Bucket List Baby

CANDLEMAS 2020           LUKE 2:22-40

I had my first mid-life crisis when I was five.  My mum got into her car and drove to work, leaving me with my grandmother.  ‘I can’t cope with this new level of responsibility’, I thought.  ‘I remember when life was simple, uncomplicated, free of anxiety; now I don’t know how I’ll survive and what will become of me,’ I fretted.  ‘I wish I was a little kid again.’

I had my last midlife crisis… well, I’m not sure I’ve had my last midlife crisis.  But from the dizzying heights of middle age, I survey the 51 years since my mother went to work for the first time in my life with a growing sense of contentment – that God has had his hand on me, has been leading me, preparing me for the next unforeseen bend in the road, as I muddle and stumble and jumble my way towards all that God has planned.  I’ve often taken the scenic route, crunched gears, smacked curbs, taken my eyes of both the map and the road, experienced flat tires, empty fuels tanks, why, the whole engine has ceased functioning one or twice.  But, here I am, the recipient of God’s grace, even when it was invisible; his love, even when it was untouchable, his protection, even when I didn’t feel it.  The Lord is my Triple A Man; therefore I shall not be in want.  He maketh me lie down in roadside motels.  I’m tired of this metaphor.

And I’ve arrived at this startling but delightful conclusion.  One I wasn’t expecting to reach.  Growing old is good.  That’s not what you hear most of the time.  Our society, with its cult of youth and its obsession with convincing us to make ourselves look younger than we are, made me expect the worst as I aged.  Your teens and twenties – these are the best days of your life, they told me, meaning that it was all down hill from there.  But, they were wrong.  Growing old is good.

Don’t take my word for it, ask two senior citizens of God’s kingdom.  Anna and Simeon.  Every six years, when February 2nd falls on a Sunday, God gives us the opportunity to glory in old age.  To stand with venerable, grey-haired saints as they experience the moment they have been waiting for all their lives.  To hold the Messiah in their hands, to cuddle the fulfillment of God’s promise, to coo over the consummation of their hopes and dreams, and to relish the fact that growing old is good.  Anna and Simeon insist that  old age is a time to encounter God, to fulfill dreams, and to create a legacy that will change the world.

As well as being Groundhog Day, February 2nd is called the Presentation of Christ, or Candlemas.  I wondered if there is a connection, you know, Jesus appears at the Temple and if he sees his shadow there’ll be six more weeks until Lent, or something.  Luke says it’s now forty days since the birth of Jesus, and Mary and Joseph bring him to Jerusalem to perform an Old Testament ritual – offering their first-born son to God.  Parents would offer their sons, and then donate some money to the Temple, symbolically buying them back.  So that’s what the young family is doing in Jerusalem.

But the real story is the two people who turn up to greet them.  Simeon and Anna.  Anna, Luke says, is 84, a really good age at a time when life-expectancy was in the thirties.  She was made a widow just seven years into her marriage, maybe 60 years earlier.  Luke doesn’t tell us the age of Simeon, but we can safely say he was getting on too.  We get the feeling that he has been kept alive these last few years by the hope that he might see the Messiah; and when he meets the baby Jesus he says, “Master, now you are dismissing your servant in peace, according to your word; for my eyes have seen your salvation, which you have prepared in the presence of all peoples,” in effect, “My work here is done.  I can die happy.  I’ve met him.”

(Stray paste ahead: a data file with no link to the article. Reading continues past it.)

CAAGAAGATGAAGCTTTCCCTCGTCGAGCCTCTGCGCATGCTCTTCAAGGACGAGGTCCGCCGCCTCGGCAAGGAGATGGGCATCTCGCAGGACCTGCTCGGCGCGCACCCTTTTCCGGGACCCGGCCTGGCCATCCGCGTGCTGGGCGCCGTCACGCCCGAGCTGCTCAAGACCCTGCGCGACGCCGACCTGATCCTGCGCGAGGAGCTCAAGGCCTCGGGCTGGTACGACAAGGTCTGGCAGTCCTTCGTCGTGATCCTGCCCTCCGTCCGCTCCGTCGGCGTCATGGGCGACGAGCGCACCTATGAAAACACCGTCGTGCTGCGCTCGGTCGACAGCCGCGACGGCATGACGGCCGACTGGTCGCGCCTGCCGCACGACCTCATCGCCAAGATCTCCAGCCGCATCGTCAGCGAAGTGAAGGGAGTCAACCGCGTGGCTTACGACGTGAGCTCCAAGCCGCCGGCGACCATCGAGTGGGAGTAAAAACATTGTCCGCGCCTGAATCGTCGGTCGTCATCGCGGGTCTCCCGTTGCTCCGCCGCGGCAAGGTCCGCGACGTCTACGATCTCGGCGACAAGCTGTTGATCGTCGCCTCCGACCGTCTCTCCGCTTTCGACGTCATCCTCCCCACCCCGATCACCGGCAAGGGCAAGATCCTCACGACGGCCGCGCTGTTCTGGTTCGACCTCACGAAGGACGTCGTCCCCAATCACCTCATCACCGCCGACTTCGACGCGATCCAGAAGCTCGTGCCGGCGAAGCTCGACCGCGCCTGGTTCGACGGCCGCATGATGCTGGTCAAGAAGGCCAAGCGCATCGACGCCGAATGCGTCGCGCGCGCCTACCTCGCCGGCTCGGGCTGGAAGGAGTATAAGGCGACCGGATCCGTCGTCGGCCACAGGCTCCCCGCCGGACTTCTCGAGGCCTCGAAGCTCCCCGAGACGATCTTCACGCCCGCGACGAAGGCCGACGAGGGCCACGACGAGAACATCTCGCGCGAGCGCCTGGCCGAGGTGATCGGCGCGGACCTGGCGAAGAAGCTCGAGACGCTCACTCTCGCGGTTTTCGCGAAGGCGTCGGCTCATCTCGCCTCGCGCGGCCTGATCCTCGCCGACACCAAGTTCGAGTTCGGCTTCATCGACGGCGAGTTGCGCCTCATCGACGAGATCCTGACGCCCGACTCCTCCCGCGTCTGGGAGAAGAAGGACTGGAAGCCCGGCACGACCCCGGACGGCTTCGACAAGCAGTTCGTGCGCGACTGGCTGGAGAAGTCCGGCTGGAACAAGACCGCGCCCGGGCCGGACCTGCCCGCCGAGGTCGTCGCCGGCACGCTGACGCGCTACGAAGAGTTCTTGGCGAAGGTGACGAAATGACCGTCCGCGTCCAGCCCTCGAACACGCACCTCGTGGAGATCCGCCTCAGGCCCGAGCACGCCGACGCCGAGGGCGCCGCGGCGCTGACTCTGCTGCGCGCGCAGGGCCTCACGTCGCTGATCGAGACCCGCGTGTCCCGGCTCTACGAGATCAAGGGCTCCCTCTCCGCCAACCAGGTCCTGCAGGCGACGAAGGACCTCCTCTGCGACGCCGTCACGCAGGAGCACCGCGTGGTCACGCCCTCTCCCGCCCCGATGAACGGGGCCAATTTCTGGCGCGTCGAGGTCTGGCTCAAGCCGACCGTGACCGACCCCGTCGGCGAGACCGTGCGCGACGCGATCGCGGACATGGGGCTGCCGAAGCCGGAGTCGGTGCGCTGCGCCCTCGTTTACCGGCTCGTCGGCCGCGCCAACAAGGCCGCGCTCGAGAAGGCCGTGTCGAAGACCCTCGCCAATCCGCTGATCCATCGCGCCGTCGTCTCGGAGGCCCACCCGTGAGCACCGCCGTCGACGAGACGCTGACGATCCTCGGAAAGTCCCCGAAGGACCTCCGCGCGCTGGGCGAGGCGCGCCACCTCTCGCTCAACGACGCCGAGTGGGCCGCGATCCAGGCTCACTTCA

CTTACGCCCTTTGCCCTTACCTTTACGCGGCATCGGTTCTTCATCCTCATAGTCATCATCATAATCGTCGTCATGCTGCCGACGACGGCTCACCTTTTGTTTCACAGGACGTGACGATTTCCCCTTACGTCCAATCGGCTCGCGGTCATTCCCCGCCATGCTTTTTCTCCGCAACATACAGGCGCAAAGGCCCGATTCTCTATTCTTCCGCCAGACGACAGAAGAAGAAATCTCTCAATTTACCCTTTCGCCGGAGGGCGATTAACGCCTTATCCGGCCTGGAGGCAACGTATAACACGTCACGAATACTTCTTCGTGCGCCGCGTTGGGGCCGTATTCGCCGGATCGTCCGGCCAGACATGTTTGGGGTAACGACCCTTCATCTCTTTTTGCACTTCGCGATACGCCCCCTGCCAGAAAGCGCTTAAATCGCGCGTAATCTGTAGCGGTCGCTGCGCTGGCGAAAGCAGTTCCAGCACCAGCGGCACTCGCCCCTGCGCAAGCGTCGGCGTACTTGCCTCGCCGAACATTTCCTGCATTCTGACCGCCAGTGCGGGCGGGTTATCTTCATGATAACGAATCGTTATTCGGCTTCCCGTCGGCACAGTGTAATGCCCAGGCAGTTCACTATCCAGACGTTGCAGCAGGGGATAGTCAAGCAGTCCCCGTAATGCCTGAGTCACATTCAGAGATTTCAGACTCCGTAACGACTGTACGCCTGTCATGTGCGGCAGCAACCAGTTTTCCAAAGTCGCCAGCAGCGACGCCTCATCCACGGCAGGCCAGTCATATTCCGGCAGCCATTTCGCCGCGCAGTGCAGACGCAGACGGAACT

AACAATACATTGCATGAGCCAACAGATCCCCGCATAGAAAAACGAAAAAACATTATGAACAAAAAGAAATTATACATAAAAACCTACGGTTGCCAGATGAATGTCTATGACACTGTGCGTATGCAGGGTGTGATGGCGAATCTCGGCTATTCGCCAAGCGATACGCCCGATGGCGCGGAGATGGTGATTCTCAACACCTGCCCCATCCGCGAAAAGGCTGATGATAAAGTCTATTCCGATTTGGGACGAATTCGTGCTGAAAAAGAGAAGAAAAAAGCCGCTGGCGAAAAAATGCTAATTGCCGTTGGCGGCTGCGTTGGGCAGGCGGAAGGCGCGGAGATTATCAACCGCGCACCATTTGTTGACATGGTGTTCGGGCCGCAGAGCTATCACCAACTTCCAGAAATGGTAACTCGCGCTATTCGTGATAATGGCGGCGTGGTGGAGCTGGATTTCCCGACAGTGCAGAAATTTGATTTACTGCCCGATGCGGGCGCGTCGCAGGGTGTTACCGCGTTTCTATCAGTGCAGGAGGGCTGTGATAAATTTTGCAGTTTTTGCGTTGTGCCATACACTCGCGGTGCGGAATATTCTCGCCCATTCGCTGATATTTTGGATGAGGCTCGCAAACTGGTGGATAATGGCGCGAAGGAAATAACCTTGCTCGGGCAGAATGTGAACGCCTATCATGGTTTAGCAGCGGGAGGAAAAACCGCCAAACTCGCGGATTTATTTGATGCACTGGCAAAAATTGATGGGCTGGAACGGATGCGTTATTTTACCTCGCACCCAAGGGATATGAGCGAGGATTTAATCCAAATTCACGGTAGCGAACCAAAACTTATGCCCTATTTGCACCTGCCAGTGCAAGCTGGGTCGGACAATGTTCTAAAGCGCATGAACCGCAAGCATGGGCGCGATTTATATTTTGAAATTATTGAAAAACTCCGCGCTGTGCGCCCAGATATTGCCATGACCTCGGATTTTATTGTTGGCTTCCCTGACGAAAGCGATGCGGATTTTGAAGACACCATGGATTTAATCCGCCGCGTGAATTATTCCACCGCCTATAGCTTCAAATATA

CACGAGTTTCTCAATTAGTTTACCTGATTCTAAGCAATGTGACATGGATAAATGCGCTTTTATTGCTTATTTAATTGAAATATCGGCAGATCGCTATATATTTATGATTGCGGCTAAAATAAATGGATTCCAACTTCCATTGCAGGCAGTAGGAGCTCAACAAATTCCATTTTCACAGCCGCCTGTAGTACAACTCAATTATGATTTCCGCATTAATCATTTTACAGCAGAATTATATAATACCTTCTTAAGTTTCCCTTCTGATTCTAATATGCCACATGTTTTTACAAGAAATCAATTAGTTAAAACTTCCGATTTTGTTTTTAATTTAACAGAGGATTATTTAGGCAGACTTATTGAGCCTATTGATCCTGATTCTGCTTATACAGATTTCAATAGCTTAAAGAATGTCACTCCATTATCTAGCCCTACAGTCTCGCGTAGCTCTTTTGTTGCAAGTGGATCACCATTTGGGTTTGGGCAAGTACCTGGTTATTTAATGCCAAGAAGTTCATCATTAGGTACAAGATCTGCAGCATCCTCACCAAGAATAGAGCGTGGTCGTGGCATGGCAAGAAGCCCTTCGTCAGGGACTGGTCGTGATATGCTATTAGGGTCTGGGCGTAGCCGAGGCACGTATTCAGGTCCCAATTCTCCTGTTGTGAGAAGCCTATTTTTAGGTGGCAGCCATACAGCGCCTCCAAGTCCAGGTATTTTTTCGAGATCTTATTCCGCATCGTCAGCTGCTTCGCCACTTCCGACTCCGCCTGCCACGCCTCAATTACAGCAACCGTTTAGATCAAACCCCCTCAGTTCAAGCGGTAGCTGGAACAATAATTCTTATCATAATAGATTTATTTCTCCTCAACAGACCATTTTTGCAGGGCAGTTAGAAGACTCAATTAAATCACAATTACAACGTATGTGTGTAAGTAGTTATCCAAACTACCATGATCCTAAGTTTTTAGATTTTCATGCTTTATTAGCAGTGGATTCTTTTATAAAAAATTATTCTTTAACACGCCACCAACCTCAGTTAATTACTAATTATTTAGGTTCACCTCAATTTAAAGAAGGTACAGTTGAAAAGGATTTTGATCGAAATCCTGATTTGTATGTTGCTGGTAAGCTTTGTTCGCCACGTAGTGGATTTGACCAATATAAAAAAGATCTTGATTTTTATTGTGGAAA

Anna and Simeon are inspiring examples of old age at its best.  Tired, but still hopeful; worn out but still believing, creaking and groaning with aches and pains, but still agile in spirit.  In their long lives they have experienced all manner of losses – to their health, their mobility, their memories; to their hearts; they have outlived siblings and friends and spouses, many of the old certainties of their youth have been rocked by societal change; they may be bewildered by the decline of healthy norms, of decency, of standards; they may be shocked by new forms of evil that they could not have imagined in their childhoods when technology was less ‘advanced’.  But.  Despite the losses, the griefs, the disappointments, the painful lessons, the broken hearts, the lost innocence, here they are.  Still in God’s house, still waiting for the Messiah, still alert and hopeful and watchful and mindful and believing that they will see God.

Anna and Simeon have grown old faithfully.  Their story is perseverance and their friend is endurance.  Two companions who promise great riches.  In the face of suffering, the wise choose like Anna and Simeon.  They pick perseverance and endurance.  They accept their discipline and receive their gift.  There is an alternative to perseverance and endurance in the face of pain – bitterness and resentment.  They also give, but it is a shriveled and tortured gift that will take us to the grave nursing anger and regret.